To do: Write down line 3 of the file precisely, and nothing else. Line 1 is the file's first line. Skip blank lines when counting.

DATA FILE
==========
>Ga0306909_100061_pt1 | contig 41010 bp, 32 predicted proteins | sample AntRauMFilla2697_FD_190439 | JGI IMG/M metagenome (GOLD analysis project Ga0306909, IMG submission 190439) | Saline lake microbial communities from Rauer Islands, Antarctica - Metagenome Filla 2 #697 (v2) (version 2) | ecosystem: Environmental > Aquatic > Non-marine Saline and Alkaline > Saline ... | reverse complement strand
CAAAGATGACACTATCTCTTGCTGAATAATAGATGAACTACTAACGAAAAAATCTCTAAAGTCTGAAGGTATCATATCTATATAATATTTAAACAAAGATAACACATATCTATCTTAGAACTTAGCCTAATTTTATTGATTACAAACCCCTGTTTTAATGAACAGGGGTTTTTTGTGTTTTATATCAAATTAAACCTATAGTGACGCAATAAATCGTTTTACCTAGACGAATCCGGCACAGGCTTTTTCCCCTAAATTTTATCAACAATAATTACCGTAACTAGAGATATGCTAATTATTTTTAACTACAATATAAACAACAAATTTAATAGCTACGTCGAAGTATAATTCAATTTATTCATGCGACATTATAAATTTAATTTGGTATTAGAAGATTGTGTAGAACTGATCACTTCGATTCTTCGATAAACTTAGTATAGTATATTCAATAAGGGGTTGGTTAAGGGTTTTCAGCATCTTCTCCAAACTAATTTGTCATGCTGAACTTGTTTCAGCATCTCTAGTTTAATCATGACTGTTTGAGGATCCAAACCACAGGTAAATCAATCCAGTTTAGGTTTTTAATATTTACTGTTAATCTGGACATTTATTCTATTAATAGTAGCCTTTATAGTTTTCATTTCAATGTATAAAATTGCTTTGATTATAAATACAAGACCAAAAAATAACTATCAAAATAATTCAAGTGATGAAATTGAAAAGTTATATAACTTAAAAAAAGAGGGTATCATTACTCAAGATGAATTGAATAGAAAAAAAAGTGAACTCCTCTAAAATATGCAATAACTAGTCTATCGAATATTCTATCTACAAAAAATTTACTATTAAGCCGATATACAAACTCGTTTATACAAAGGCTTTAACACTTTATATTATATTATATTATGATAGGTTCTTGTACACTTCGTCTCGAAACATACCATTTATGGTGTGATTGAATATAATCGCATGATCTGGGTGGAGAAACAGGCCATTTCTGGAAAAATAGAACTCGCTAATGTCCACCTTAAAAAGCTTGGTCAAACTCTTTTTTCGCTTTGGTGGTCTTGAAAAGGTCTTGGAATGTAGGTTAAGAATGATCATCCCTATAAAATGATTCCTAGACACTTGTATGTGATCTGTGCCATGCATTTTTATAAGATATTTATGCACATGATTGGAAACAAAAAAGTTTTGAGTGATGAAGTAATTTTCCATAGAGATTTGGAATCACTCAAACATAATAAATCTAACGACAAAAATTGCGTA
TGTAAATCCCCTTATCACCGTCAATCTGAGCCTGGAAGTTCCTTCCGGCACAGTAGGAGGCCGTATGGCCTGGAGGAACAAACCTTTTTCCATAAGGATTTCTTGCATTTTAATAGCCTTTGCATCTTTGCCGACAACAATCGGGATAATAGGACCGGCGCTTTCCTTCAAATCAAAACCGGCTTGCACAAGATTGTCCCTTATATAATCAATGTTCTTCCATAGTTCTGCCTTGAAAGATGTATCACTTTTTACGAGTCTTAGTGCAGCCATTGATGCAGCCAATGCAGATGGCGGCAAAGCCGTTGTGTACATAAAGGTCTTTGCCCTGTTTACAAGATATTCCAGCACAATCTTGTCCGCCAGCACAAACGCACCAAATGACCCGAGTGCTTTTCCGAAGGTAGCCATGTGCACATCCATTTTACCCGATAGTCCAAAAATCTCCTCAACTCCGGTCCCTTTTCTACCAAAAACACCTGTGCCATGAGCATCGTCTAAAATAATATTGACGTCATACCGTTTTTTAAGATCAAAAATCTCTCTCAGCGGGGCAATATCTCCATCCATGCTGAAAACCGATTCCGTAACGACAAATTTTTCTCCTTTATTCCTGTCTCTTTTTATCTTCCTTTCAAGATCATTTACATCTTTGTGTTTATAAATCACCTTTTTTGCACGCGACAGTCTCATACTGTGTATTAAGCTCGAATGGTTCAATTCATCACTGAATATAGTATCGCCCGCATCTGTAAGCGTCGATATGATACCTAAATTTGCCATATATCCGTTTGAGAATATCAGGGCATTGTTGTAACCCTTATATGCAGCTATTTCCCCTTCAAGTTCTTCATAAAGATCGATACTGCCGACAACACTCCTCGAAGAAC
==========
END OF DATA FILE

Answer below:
TGTAAATCCCCTTATCACCGTCAATCTGAGCCTGGAAGTTCCTTCCGGCACAGTAGGAGGCCGTATGGCCTGGAGGAACAAACCTTTTTCCATAAGGATTTCTTGCATTTTAATAGCCTTTGCATCTTTGCCGACAACAATCGGGATAATAGGACCGGCGCTTTCCTTCAAATCAAAACCGGCTTGCACAAGATTGTCCCTTATATAATCAATGTTCTTCCATAGTTCTGCCTTGAAAGATGTATCACTTTTTACGAGTCTTAGTGCAGCCATTGATGCAGCCAATGCAGATGGCGGCAAAGCCGTTGTGTACATAAAGGTCTTTGCCCTGTTTACAAGATATTCCAGCACAATCTTGTCCGCCAGCACAAACGCACCAAATGACCCGAGTGCTTTTCCGAAGGTAGCCATGTGCACATCCATTTTACCCGATAGTCCAAAAATCTCCTCAACTCCGGTCCCTTTTCTACCAAAAACACCTGTGCCATGAGCATCGTCTAAAATAATATTGACGTCATACCGTTTTTTAAGATCAAAAATCTCTCTCAGCGGGGCAATATCTCCATCCATGCTGAAAACCGATTCCGTAACGACAAATTTTTCTCCTTTATTCCTGTCTCTTTTTATCTTCCTTTCAAGATCATTTACATCTTTGTGTTTATAAATCACCTTTTTTGCACGCGACAGTCTCATACTGTGTATTAAGCTCGAATGGTTCAATTCATCACTGAATATAGTATCGCCCGCATCTGTAAGCGTCGATATGATACCTAAATTTGCCATATATCCGTTTGAGAATATCAGGGCATTGTTGTAACCCTTATATGCAGCTATTTCCCCTTCAAGTTCTTCATAAAGATCGATACTGCCGACAACACTCCTCGAAGAAC